Q: What’s been toughest about your journey so far as a writer? How do you keep yourself going?
Patty: I don’t think I’ve had it very tough, and to be honest, no one else here does. Writing is something we want to do, and if we want to do it, we have to set aside the time for it. If we don’t want to do that, we should quit whining and take up lawnbowls or croquet. Rejections are tough but you get used to them. And I honestly don’t feel I have the right to talk about tough when so many people out there don’t have a choice about doing mindless jobs, or even have no jobs at all. Doing what you enjoy doing can’t possibly be tough.
Q: Any tips or tricks you’ve figured out for improving your writing?
Patty: Don’t get hung up about other people’s ‘don’t’ rules. Well, according to this advice, you can go ahead and break this one now. I think at some stage developing writers live under the illusion that there is some magic pill and that if only the writers took it, success would be guaranteed. According to whom you speak, that magic pill may contain a total absence of the word ‘that’, or ‘was’, or getting rid of passive language, or some or other writing rule that can be followed off a cliff. I would say: relax. Those rules are written by writing teachers trying to define what constitutes a confident, authoritative voice. And that’s impossible to define, except to say ‘I’ll know it when I see it.’ My advice is therefore to read a lot of those books and stories by recently-published award-winning authors. My advice would be to volunteer as slush reader. And join some form of writers group that involves other people commenting on your work, and vice versa.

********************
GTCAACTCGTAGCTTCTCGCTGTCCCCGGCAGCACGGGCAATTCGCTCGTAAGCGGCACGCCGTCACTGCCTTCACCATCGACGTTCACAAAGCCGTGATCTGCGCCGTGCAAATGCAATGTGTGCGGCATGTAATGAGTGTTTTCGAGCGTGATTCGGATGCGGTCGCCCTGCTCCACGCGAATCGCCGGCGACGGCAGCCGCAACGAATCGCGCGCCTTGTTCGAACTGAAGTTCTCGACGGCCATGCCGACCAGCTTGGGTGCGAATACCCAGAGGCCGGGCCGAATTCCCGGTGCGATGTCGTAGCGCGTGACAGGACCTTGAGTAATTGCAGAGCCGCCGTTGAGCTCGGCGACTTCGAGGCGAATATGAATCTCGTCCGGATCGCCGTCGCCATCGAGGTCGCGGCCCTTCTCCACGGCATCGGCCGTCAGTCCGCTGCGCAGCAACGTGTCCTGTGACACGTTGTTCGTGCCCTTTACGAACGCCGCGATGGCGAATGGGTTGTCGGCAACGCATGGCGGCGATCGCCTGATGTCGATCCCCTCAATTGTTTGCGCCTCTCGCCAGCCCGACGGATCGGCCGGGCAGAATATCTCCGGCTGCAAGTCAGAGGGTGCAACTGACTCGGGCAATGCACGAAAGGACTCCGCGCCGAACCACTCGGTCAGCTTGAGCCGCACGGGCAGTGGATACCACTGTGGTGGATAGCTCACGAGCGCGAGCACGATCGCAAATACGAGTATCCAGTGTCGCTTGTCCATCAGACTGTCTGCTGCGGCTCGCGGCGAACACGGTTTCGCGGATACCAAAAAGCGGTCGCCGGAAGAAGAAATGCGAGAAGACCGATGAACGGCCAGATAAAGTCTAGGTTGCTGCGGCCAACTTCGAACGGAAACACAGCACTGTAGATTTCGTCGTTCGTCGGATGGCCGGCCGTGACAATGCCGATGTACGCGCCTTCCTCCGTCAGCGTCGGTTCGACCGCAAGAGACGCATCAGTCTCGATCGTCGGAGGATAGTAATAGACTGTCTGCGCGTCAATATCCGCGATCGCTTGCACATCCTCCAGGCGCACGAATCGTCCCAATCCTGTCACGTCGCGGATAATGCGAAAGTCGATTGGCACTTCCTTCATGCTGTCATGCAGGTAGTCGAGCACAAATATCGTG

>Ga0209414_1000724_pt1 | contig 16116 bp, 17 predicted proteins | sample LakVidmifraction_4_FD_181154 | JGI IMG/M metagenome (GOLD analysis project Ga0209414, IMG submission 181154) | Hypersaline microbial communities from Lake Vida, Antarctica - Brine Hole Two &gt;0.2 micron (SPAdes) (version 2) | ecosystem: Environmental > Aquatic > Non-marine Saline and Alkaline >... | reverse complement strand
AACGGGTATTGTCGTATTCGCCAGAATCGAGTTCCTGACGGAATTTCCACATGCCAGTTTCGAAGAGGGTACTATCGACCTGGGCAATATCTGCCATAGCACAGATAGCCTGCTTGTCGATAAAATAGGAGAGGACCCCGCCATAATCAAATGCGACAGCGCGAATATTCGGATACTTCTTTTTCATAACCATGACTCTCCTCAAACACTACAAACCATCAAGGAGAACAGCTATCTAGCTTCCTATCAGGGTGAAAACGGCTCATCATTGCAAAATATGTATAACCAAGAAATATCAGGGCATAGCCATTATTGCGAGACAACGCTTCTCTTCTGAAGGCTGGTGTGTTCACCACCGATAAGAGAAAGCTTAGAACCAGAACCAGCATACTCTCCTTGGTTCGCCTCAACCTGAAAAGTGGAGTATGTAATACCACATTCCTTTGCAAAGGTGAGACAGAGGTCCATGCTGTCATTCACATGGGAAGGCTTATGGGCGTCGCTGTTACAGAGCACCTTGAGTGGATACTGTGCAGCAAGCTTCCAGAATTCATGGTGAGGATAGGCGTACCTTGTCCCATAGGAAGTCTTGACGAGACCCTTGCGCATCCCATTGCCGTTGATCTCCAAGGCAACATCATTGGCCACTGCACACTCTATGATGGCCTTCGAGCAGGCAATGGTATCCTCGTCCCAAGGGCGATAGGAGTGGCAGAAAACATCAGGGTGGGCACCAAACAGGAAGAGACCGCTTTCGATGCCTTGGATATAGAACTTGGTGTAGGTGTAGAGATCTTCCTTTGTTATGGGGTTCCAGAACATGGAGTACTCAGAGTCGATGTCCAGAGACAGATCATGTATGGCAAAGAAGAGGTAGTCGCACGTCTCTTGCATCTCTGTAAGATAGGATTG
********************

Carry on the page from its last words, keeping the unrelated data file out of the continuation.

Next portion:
Q: And finally, got anything you want to pimp?
Patty: I have some fiction up on Smashwords: https://www.smashwords.com/profile/view/pattyjansen
I’ve recently added something I believe to be rare in fiction: a space-based SF book for younger readers. It’s not just a kids story. ‘The Far Horizon’ was written with adults in mind. I don’t know how many hours I’ve spent reading books aloud to my kids. I loved those books that had a hidden, higher level that engaged adults. Think movies like my favourite ‘The Incredibles’, which can be enjoyed on a pure action-based level by the kids, and on that plus a higher level by their parents. The Far Horizon is about a boy discovering a terrorist plot, but on a higher level it’s about discrimination. I truly love that story.
The same works are also on Amazon, but keep in mind that Smashwords is much more friendly to the non-US writer.
Besides this, I always like to pimp my blog where I talk about writing and science.